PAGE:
PADMA Who dunnit?
Tranzfuser Games Competition, UK Games Fund
Concept Artist and Illustrator
In a decadent, socially networked, future society, a murder takes place aboard a space cruise ship. The player takes on the role of the AI controlling the ship: ICMS Padma.
By interacting with a cast of eccentric characters through a deep tactical dialogue system, and scanning the scene with a collection of instruments, the player must follow leads, discover clues and utilise a range of upgrades to find out whodunit.
The project was completed by the newly formed Ludic Gulls who were selected among seventeen other teams from across the UK. Whodunit Padma was designed and developed for the Tranzfuser competition with the UK Games Fund. Within three months a demo needed to be created to be showcased at the UK's largest gaming event, EGX 2016. All assets were handcrafted by myself using all sorts of mixed media. The world, characters and dialogue were designed by our creative writer Giovanni Rubino and designers Tim Phillips/Roman Ohlendorf. Finally the programming and development was split between the Greedy Gull team; Joseph Loe, Marcus Brooks and Matej Navara.
I was able to persuade the team that due to out lack of an animator we could use a 'Monty Python' style of animation that would both overcome this issue and allow me to produce a visually interesting design. This meant for a lot of extra work for myself creating every asset traditionally ,but saved a great deal of time for other members of the team. Unfortunately we didn't have time to include the animations in the trailer above.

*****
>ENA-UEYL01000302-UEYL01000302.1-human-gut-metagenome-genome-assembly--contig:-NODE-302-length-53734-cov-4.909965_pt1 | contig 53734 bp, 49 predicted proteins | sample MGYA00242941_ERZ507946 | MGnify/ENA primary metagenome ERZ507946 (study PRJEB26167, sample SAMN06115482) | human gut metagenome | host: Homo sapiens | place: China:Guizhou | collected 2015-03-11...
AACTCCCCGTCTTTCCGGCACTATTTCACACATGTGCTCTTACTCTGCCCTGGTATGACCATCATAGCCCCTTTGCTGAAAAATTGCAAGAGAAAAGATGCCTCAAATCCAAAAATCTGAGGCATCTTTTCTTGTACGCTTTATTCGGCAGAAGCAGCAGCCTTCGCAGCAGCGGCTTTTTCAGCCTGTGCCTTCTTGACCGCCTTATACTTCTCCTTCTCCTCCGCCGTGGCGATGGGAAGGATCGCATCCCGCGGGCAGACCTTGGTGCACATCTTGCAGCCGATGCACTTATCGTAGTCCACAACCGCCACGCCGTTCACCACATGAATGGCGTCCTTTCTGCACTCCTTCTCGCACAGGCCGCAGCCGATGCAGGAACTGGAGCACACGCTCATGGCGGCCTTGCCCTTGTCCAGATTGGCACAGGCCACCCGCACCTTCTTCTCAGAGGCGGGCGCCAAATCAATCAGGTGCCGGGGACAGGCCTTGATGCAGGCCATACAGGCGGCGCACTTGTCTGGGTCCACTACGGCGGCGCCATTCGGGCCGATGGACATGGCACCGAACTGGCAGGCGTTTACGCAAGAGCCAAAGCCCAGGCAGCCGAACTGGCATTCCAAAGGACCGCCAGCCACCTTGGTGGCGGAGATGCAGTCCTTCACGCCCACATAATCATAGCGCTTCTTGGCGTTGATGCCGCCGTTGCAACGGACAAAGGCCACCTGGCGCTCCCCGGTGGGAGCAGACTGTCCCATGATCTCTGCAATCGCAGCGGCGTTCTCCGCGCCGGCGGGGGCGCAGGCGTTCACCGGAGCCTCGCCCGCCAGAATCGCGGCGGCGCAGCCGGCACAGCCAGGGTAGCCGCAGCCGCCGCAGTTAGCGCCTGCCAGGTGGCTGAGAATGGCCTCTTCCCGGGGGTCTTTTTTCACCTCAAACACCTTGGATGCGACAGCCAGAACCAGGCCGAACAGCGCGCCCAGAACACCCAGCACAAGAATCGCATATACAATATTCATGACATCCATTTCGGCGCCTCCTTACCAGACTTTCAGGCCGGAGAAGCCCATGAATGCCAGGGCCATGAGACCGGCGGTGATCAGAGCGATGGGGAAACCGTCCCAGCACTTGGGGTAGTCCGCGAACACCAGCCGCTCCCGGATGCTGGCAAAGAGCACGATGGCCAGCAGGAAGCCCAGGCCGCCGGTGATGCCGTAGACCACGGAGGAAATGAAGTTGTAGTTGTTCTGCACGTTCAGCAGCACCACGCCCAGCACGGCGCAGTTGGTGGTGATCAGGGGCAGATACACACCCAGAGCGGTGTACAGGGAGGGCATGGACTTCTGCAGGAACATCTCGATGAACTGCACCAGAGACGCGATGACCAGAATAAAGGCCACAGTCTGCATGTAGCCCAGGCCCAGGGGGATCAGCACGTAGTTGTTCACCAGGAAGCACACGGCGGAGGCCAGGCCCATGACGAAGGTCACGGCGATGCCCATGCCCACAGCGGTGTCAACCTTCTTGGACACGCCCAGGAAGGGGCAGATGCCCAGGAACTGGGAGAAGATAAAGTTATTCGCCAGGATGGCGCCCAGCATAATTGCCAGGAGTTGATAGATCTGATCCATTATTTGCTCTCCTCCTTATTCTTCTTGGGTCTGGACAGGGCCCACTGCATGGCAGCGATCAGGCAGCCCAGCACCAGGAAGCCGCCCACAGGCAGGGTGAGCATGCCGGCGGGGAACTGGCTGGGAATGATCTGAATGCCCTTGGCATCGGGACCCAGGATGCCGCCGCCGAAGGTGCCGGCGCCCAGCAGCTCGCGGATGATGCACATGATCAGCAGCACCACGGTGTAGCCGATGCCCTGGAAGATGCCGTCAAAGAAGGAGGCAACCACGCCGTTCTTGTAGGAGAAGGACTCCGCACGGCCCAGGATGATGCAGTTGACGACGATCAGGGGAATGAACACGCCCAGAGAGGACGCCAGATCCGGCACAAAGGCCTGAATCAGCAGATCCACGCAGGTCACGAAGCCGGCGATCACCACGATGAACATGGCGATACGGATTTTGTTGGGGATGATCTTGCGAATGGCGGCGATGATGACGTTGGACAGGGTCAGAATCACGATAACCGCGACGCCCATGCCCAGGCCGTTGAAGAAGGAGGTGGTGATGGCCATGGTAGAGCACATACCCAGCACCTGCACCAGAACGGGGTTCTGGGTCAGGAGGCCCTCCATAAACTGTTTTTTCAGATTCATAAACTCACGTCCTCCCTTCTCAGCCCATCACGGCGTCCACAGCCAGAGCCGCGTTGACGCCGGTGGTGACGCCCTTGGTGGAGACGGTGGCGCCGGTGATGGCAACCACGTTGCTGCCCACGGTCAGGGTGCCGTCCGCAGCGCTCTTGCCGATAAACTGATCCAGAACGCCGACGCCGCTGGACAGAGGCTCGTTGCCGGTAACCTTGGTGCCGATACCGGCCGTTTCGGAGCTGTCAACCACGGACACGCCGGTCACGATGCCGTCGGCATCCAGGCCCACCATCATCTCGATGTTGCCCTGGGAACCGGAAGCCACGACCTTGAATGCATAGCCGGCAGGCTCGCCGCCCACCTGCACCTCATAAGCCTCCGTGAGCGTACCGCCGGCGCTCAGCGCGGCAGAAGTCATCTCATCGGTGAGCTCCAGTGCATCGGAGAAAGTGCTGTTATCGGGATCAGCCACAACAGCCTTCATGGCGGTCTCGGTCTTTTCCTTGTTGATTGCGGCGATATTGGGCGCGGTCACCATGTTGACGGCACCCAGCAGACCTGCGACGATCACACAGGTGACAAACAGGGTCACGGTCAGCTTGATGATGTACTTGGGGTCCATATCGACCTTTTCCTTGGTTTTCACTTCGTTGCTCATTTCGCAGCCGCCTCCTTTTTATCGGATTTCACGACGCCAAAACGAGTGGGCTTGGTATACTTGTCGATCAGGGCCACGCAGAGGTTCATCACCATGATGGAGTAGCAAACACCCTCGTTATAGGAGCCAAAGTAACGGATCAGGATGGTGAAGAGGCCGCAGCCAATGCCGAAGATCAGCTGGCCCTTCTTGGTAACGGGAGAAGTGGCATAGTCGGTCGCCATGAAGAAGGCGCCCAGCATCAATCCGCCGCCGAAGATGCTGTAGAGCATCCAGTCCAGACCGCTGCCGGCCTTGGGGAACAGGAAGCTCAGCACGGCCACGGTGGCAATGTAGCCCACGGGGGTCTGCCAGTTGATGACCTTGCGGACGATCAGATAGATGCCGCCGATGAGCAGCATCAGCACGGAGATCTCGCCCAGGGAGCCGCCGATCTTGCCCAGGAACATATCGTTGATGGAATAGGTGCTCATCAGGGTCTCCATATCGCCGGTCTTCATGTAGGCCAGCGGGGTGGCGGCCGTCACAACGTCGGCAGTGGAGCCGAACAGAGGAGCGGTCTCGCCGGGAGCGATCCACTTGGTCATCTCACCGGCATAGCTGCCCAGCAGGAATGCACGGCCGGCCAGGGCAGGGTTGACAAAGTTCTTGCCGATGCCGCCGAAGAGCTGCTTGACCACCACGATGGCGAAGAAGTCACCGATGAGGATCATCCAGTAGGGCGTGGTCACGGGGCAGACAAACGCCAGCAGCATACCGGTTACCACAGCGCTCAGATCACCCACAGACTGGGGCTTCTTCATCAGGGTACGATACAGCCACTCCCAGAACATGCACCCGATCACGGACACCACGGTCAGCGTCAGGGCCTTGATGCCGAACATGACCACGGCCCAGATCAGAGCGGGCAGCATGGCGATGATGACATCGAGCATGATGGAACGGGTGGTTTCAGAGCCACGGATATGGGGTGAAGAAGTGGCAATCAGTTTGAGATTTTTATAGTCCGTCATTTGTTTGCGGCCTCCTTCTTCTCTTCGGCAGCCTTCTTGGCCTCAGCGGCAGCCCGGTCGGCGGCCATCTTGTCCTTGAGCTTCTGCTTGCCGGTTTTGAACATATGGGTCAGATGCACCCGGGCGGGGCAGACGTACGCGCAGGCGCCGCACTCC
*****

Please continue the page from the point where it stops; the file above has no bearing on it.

This design led to many of the visual elements that make up the whole style of the game, from the stars created with Quink and Bleach, to the rift between old and young amongst the passengers, the young making use of 3D printing for everything, including their cloths, while the old (those still alive from our own generation), prefer to be more retro and make their own clothing.
The airlock was to be the site of the stories first murder and needed to both impress upon the player the visual identity of the hedonistic society to which they interact with, give them plenty of opportunities to use the initial mechanics that they would have access too. This airlock is technically off limits to human passengers and crew, but they have taken it over as their own party room. They have grown plants inside the space suits that no one uses, stolen the 'CuttleDrinks' from the bar and attached them to the walls, and the Virtual LARPing group have brought down some of their foam weapons to practice with.
Players would need to be able to pan left to right and the assets would need to both be capable of being animated and be large enough that they could zoom in. The airlock opens and closes and the lamps move as the room looses pressure. Everything on the walls is its own full size painting.
An interesting problem with this room was that the shape of the ship meant that is was not possible for the access hatch to be placed on the outside wall if part of the murder was to succeed, hence the unusual positioning of the room.